John Guest fitting failure; carry spares for your caravan

If you own a caravan, camper trailer, RV or Hybrid, there’s a number of spares that you should have in your box of tricks, along with the tools needed to do general repairs. Things break often on the road, and if you are heading off-road the likelihood is amplified, as we discovered with a John Guest water fitting failure near Point Brown.

What is a John Guest fitting?

If you take a look at the plumbing in your setup, there’s a good chance that it will use nylon tubing (generally 12mm diameter) to move the water around. If its cold water, it should be blue, and if its hot water it should be red. You can get elbows, straight connectors, Y pieces, Tee pieces and male and female versions of each, and they are used for joining the pipe together.

They run a small barb inside and an O ring, and you push the tubing in fairly hard, and it will seat, and provide a pretty durable connection.

John Guest fitting
A generic John Guest fitting, which you should have spares of

How do John Guest fittings fail?

These fittings can fail in multiple ways, but often they’ll just crack or start to weep water out, especially on the pressure side of your setup. My folks found this out as they flicked the water on in their Caravan, after arriving at Point Brown in South Australia and the pump kept kicking in.

A quick inspection saw water spraying out under the van, so we turned the water off and found the culprit; a cracked elbow, just after the pump, which meant they had no usable water in their van without wasting a heap on the floor. Another thing gone wrong on our lap of Australia.

Fortunately, Dad had a couple of random bits laying around, and after stealing another fitting from somewhere else on the van he was able to remove the damaged elbow, install a number of other fittings and make it work.

If this was an interior connection, water could have easily been sprayed inside the van which would have been a pain.

Where can you get John Guest fittings from?

These are sold at a number of caravan repair shops, some plumbing shops and the odd mechanical workshop. Dad managed to get some from Mitre 10 in Streaky Bay for about $8 each, but some places charge around $10.

Are they called anything else?

In my previous work, we always referred to these as push fittings, and you could get them from SMC or Festo. I’m not sure if they are exactly the same, but imagine they would be interchangeable, as long as you had the right size.

Carry some John Guest Fittings and hose

If you are travelling, you should carry a couple of these, and a small length of hose. I’ve seen the hose fail too, and not having them makes for a pretty inconvenient time on the road if it does let go.

Extra tips

Always turn your pump off when you travel

If you don’t already, you should make a habit of ALWAYS turning the pump off when you travel. This ensures that if there is a major problem, you don’t end up with all of your water dumped on the ground, or even worse, inside your van.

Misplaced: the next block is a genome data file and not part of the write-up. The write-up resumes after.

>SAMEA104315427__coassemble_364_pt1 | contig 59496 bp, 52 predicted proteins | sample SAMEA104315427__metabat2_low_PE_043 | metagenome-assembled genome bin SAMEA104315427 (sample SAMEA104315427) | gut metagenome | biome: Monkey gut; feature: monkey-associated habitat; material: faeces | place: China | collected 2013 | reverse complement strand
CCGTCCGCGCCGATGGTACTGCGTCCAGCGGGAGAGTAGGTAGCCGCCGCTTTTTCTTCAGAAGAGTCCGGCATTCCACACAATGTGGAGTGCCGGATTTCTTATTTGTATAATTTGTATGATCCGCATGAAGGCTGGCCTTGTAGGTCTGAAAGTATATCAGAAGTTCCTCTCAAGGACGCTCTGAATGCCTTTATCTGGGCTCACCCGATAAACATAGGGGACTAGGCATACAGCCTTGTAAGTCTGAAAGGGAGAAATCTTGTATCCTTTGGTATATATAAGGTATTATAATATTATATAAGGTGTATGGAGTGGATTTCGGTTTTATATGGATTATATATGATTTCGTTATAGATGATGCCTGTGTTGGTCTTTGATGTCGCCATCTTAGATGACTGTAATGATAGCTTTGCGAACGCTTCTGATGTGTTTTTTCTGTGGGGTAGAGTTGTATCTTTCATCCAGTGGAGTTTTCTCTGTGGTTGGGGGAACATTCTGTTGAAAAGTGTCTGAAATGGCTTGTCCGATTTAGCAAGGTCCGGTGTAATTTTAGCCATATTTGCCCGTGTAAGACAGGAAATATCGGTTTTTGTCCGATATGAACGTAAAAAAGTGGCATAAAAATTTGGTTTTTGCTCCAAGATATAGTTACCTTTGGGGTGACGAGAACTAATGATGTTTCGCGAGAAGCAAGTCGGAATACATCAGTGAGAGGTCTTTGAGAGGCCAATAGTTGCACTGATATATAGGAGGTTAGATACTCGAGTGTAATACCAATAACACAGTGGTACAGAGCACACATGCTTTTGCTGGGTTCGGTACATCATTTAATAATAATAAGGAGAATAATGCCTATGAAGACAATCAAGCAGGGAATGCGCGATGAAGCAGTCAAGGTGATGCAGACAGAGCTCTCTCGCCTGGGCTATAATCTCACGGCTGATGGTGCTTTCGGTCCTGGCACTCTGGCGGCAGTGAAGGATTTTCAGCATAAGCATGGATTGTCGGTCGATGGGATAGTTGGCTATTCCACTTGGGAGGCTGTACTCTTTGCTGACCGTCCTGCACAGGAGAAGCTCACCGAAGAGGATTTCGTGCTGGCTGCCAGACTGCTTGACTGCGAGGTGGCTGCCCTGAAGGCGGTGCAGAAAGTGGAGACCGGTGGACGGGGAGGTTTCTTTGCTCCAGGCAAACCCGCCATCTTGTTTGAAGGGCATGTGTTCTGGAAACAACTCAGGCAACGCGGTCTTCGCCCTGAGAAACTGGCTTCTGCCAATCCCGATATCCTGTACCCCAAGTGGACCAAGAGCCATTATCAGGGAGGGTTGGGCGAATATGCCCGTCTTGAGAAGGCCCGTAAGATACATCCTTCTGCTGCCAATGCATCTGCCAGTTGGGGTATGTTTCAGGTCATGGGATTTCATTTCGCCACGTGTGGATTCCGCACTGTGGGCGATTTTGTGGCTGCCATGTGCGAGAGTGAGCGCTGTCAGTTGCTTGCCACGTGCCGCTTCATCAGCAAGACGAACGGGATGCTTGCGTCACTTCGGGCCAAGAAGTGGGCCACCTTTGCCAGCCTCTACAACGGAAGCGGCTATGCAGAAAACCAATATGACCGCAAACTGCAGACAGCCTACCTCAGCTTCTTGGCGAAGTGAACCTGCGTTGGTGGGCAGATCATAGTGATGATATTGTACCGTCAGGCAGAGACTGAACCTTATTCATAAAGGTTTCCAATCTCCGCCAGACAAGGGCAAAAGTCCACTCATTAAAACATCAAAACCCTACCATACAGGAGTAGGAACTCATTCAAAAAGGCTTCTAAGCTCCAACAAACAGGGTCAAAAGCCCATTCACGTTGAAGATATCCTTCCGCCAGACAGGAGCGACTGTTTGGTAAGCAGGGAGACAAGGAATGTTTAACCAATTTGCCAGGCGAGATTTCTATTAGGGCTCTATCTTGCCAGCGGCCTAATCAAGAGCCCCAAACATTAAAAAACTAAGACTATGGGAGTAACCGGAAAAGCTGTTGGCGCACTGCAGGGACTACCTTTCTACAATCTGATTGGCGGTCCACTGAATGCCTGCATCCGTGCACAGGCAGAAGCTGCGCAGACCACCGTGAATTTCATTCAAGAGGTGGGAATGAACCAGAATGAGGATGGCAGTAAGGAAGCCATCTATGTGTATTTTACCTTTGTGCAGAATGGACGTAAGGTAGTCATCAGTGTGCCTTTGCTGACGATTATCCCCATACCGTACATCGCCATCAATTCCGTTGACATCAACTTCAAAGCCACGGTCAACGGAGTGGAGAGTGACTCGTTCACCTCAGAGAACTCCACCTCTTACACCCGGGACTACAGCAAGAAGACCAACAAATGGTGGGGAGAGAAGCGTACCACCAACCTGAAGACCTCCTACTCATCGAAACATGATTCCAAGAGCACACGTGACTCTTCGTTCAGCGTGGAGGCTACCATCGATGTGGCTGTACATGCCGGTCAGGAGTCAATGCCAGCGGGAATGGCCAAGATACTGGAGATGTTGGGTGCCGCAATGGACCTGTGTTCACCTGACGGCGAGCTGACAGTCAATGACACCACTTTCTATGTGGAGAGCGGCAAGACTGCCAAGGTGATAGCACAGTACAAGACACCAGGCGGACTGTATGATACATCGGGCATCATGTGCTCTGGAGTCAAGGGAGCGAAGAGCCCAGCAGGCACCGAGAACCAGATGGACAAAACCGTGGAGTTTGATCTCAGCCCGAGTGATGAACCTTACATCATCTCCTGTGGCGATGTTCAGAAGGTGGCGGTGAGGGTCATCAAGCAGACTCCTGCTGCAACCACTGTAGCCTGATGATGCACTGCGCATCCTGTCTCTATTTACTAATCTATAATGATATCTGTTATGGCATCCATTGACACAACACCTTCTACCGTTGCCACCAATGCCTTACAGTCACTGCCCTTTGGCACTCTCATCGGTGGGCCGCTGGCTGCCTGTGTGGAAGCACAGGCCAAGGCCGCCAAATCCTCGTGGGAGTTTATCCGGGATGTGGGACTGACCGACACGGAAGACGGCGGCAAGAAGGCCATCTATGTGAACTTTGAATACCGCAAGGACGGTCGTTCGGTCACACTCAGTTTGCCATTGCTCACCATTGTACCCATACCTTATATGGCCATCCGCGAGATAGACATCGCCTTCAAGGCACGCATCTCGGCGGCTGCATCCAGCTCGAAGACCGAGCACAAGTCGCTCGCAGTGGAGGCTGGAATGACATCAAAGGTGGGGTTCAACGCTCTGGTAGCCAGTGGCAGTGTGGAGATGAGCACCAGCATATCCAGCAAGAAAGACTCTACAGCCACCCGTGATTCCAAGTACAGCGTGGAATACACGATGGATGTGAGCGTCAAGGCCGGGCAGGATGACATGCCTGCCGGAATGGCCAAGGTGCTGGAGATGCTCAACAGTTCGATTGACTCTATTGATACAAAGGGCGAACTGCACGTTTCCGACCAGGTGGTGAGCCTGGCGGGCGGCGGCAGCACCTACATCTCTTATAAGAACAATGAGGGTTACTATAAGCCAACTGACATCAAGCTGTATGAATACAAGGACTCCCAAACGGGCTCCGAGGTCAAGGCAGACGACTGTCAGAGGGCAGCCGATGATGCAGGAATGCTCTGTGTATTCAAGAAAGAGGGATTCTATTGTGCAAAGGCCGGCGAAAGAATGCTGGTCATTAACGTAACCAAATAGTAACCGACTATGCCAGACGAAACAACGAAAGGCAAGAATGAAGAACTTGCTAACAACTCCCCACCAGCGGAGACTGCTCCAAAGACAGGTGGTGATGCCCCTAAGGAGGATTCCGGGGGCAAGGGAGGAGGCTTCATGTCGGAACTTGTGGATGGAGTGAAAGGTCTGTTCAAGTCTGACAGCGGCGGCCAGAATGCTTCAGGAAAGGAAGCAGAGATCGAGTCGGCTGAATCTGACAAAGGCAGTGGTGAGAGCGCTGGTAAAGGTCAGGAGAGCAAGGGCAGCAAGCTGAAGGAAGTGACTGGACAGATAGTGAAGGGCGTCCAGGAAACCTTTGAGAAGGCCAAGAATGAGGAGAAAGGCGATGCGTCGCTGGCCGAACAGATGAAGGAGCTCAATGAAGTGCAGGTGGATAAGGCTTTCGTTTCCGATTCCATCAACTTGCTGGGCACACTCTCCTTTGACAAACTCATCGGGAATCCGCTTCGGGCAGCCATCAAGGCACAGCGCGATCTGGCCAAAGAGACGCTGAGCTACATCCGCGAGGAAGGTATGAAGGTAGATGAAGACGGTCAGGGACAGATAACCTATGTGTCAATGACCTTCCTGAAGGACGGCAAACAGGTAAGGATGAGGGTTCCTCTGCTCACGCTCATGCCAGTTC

Yes, I’ve seen people have their shower heads come on with the vibration, and end up with a hundred plus litres of water end up inside their sleeping quarters. Not only is this hugely inconvenient, but it can do some pretty serious damage too.

Flow Jet 12V Pump
You should always turn your water pump off when travelling

Make sure your fittings are secured properly, and not over stretched

These fittings work well, when they are installed correctly. That means they should be secured properly, and not left to flap around in the breeze, and the elbows should be at 90 degrees, and not 95. If you have to force a hose to fit into one of the joiners, its probably not in the right position, and you should look at changing the route, or the length of hose so it connects properly.

Cover any exposed fittings underneath

A lot of people suffer damage to their plumbing when they travel on gravel roads, and have a rock flick up and hit the fitting. It doesn’t take much energy to damage one of these fittings, and I know a number of people who’ve arrived at camp with virtually no water, as a fitting has been hit and all of their water has dripped out as they drove along.

You can cover these with a variety of different things, but cut pool noodles is cheap, economical and easy to do yourself. Cut them in half widthways, and cable tie them onto the hose and fittings, so if a rock does get flicked up its just going to hit the pool noodle and fall down.

Hybrid plumbing underneath
Any exposed plumbing under your van should be protected from stray rocks

If your pump cycles, find out why

Your pump should build up pressure, and then never come on again until you use some water. If you are finding your pump comes on at all when you aren’t using water, you have a problem and its well worth your time to find out what’s going on. A small pin prick hole could be enough to lose a fraction of water inside your van, and that water is going to damage things very badly if left unattended to.

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